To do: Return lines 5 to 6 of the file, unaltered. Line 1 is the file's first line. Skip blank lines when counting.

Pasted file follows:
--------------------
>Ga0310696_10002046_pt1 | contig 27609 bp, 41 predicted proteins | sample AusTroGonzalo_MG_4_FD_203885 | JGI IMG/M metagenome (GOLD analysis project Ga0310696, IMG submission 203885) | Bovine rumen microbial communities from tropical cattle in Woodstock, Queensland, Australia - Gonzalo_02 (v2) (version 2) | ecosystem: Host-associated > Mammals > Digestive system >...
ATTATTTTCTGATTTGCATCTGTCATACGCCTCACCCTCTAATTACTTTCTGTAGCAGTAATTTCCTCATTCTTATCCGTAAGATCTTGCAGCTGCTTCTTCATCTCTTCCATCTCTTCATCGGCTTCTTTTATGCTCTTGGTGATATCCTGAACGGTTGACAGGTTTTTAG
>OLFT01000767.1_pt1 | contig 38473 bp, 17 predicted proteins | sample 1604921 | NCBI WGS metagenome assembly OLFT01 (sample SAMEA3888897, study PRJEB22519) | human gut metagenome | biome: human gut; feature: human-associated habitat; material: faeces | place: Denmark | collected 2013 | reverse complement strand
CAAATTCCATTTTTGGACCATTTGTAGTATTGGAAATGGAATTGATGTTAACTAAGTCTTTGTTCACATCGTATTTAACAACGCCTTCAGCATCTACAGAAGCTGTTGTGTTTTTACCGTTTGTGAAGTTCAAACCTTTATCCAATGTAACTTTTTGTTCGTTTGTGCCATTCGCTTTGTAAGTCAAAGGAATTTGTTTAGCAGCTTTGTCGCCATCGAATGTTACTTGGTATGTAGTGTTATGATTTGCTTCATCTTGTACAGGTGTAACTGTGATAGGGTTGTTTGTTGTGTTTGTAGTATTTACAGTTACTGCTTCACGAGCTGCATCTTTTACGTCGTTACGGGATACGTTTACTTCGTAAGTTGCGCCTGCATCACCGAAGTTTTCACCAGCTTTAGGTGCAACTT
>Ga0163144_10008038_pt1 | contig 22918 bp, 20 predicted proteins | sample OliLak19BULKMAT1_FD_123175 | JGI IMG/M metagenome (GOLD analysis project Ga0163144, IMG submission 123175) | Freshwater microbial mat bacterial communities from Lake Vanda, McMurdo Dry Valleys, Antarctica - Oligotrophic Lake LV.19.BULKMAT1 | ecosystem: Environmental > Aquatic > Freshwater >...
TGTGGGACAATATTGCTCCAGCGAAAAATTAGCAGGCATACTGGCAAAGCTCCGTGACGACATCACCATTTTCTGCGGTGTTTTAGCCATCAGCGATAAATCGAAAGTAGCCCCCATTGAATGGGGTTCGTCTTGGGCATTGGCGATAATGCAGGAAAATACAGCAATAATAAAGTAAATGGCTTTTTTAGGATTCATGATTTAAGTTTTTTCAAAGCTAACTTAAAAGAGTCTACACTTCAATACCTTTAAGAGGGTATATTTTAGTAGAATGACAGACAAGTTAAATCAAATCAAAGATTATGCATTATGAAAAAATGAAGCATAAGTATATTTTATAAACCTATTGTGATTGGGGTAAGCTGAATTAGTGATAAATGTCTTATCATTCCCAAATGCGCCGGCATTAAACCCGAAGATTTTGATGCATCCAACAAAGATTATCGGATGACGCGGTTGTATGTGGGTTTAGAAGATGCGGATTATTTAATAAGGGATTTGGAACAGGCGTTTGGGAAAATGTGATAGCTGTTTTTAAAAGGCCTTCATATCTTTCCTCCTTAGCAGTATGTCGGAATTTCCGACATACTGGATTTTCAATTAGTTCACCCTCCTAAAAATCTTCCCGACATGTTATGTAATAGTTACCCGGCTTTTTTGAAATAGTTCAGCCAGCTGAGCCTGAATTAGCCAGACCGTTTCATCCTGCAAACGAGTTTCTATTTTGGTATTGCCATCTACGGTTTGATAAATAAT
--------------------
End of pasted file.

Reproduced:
>Ga0163144_10008038_pt1 | contig 22918 bp, 20 predicted proteins | sample OliLak19BULKMAT1_FD_123175 | JGI IMG/M metagenome (GOLD analysis project Ga0163144, IMG submission 123175) | Freshwater microbial mat bacterial communities from Lake Vanda, McMurdo Dry Valleys, Antarctica - Oligotrophic Lake LV.19.BULKMAT1 | ecosystem: Environmental > Aquatic > Freshwater >...
TGTGGGACAATATTGCTCCAGCGAAAAATTAGCAGGCATACTGGCAAAGCTCCGTGACGACATCACCATTTTCTGCGGTGTTTTAGCCATCAGCGATAAATCGAAAGTAGCCCCCATTGAATGGGGTTCGTCTTGGGCATTGGCGATAATGCAGGAAAATACAGCAATAATAAAGTAAATGGCTTTTTTAGGATTCATGATTTAAGTTTTTTCAAAGCTAACTTAAAAGAGTCTACACTTCAATACCTTTAAGAGGGTATATTTTAGTAGAATGACAGACAAGTTAAATCAAATCAAAGATTATGCATTATGAAAAAATGAAGCATAAGTATATTTTATAAACCTATTGTGATTGGGGTAAGCTGAATTAGTGATAAATGTCTTATCATTCCCAAATGCGCCGGCATTAAACCCGAAGATTTTGATGCATCCAACAAAGATTATCGGATGACGCGGTTGTATGTGGGTTTAGAAGATGCGGATTATTTAATAAGGGATTTGGAACAGGCGTTTGGGAAAATGTGATAGCTGTTTTTAAAAGGCCTTCATATCTTTCCTCCTTAGCAGTATGTCGGAATTTCCGACATACTGGATTTTCAATTAGTTCACCCTCCTAAAAATCTTCCCGACATGTTATGTAATAGTTACCCGGCTTTTTTGAAATAGTTCAGCCAGCTGAGCCTGAATTAGCCAGACCGTTTCATCCTGCAAACGAGTTTCTATTTTGGTATTGCCATCTACGGTTTGATAAATAAT